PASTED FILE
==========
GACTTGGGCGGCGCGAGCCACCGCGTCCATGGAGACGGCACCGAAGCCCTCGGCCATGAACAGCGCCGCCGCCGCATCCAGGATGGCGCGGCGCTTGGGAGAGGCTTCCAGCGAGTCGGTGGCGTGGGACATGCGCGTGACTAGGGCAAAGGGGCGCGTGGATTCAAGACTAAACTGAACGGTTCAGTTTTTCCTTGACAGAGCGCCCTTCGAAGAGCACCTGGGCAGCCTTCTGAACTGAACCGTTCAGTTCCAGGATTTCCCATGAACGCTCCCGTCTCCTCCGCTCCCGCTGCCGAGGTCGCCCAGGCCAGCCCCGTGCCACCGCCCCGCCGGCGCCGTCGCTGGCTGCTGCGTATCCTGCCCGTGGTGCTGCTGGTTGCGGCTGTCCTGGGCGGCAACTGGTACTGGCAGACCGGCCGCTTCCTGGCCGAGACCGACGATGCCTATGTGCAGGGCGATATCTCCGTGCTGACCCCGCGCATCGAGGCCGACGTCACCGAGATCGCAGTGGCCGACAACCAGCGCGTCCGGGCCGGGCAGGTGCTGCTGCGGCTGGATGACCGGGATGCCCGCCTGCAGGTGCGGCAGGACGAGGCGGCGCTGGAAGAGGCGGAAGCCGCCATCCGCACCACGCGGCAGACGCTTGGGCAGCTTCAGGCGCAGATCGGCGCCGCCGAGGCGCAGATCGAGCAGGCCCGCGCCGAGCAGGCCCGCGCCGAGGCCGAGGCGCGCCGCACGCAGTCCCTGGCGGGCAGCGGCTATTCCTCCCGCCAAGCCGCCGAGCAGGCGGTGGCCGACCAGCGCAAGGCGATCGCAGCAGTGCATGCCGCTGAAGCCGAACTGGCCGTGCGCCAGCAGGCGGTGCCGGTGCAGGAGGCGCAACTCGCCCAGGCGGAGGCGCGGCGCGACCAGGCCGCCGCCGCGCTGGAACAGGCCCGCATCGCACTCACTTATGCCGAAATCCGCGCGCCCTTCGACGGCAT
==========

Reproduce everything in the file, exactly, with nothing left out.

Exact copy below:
GACTTGGGCGGCGCGAGCCACCGCGTCCATGGAGACGGCACCGAAGCCCTCGGCCATGAACAGCGCCGCCGCCGCATCCAGGATGGCGCGGCGCTTGGGAGAGGCTTCCAGCGAGTCGGTGGCGTGGGACATGCGCGTGACTAGGGCAAAGGGGCGCGTGGATTCAAGACTAAACTGAACGGTTCAGTTTTTCCTTGACAGAGCGCCCTTCGAAGAGCACCTGGGCAGCCTTCTGAACTGAACCGTTCAGTTCCAGGATTTCCCATGAACGCTCCCGTCTCCTCCGCTCCCGCTGCCGAGGTCGCCCAGGCCAGCCCCGTGCCACCGCCCCGCCGGCGCCGTCGCTGGCTGCTGCGTATCCTGCCCGTGGTGCTGCTGGTTGCGGCTGTCCTGGGCGGCAACTGGTACTGGCAGACCGGCCGCTTCCTGGCCGAGACCGACGATGCCTATGTGCAGGGCGATATCTCCGTGCTGACCCCGCGCATCGAGGCCGACGTCACCGAGATCGCAGTGGCCGACAACCAGCGCGTCCGGGCCGGGCAGGTGCTGCTGCGGCTGGATGACCGGGATGCCCGCCTGCAGGTGCGGCAGGACGAGGCGGCGCTGGAAGAGGCGGAAGCCGCCATCCGCACCACGCGGCAGACGCTTGGGCAGCTTCAGGCGCAGATCGGCGCCGCCGAGGCGCAGATCGAGCAGGCCCGCGCCGAGCAGGCCCGCGCCGAGGCCGAGGCGCGCCGCACGCAGTCCCTGGCGGGCAGCGGCTATTCCTCCCGCCAAGCCGCCGAGCAGGCGGTGGCCGACCAGCGCAAGGCGATCGCAGCAGTGCATGCCGCTGAAGCCGAACTGGCCGTGCGCCAGCAGGCGGTGCCGGTGCAGGAGGCGCAACTCGCCCAGGCGGAGGCGCGGCGCGACCAGGCCGCCGCCGCGCTGGAACAGGCCCGCATCGCACTCACTTATGCCGAAATCCGCGCGCCCTTCGACGGCAT